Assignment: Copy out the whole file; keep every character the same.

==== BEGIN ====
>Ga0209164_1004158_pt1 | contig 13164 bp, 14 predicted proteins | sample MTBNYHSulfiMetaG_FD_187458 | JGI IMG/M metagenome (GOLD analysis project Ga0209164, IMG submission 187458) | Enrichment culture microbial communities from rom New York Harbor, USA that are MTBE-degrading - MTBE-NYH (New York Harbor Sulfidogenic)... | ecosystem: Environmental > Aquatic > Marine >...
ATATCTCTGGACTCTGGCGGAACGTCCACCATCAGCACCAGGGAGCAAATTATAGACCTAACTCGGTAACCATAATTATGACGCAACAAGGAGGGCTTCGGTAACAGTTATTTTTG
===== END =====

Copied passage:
>Ga0209164_1004158_pt1 | contig 13164 bp, 14 predicted proteins | sample MTBNYHSulfiMetaG_FD_187458 | JGI IMG/M metagenome (GOLD analysis project Ga0209164, IMG submission 187458) | Enrichment culture microbial communities from rom New York Harbor, USA that are MTBE-degrading - MTBE-NYH (New York Harbor Sulfidogenic)... | ecosystem: Environmental > Aquatic > Marine >...
ATATCTCTGGACTCTGGCGGAACGTCCACCATCAGCACCAGGGAGCAAATTATAGACCTAACTCGGTAACCATAATTATGACGCAACAAGGAGGGCTTCGGTAACAGTTATTTTTG